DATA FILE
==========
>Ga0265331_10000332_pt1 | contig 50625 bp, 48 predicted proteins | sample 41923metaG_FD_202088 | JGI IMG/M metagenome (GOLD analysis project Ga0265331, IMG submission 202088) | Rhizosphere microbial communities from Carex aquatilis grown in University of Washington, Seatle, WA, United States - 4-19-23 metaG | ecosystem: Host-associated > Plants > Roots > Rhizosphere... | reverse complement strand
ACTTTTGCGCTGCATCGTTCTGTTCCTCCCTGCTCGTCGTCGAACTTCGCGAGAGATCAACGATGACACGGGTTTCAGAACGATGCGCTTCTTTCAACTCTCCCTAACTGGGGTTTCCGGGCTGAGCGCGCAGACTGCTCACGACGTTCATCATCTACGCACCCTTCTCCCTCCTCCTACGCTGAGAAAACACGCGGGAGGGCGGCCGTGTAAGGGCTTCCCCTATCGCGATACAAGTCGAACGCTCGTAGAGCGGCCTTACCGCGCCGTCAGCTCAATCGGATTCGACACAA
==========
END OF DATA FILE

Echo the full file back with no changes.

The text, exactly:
>Ga0265331_10000332_pt1 | contig 50625 bp, 48 predicted proteins | sample 41923metaG_FD_202088 | JGI IMG/M metagenome (GOLD analysis project Ga0265331, IMG submission 202088) | Rhizosphere microbial communities from Carex aquatilis grown in University of Washington, Seatle, WA, United States - 4-19-23 metaG | ecosystem: Host-associated > Plants > Roots > Rhizosphere... | reverse complement strand
ACTTTTGCGCTGCATCGTTCTGTTCCTCCCTGCTCGTCGTCGAACTTCGCGAGAGATCAACGATGACACGGGTTTCAGAACGATGCGCTTCTTTCAACTCTCCCTAACTGGGGTTTCCGGGCTGAGCGCGCAGACTGCTCACGACGTTCATCATCTACGCACCCTTCTCCCTCCTCCTACGCTGAGAAAACACGCGGGAGGGCGGCCGTGTAAGGGCTTCCCCTATCGCGATACAAGTCGAACGCTCGTAGAGCGGCCTTACCGCGCCGTCAGCTCAATCGGATTCGACACAA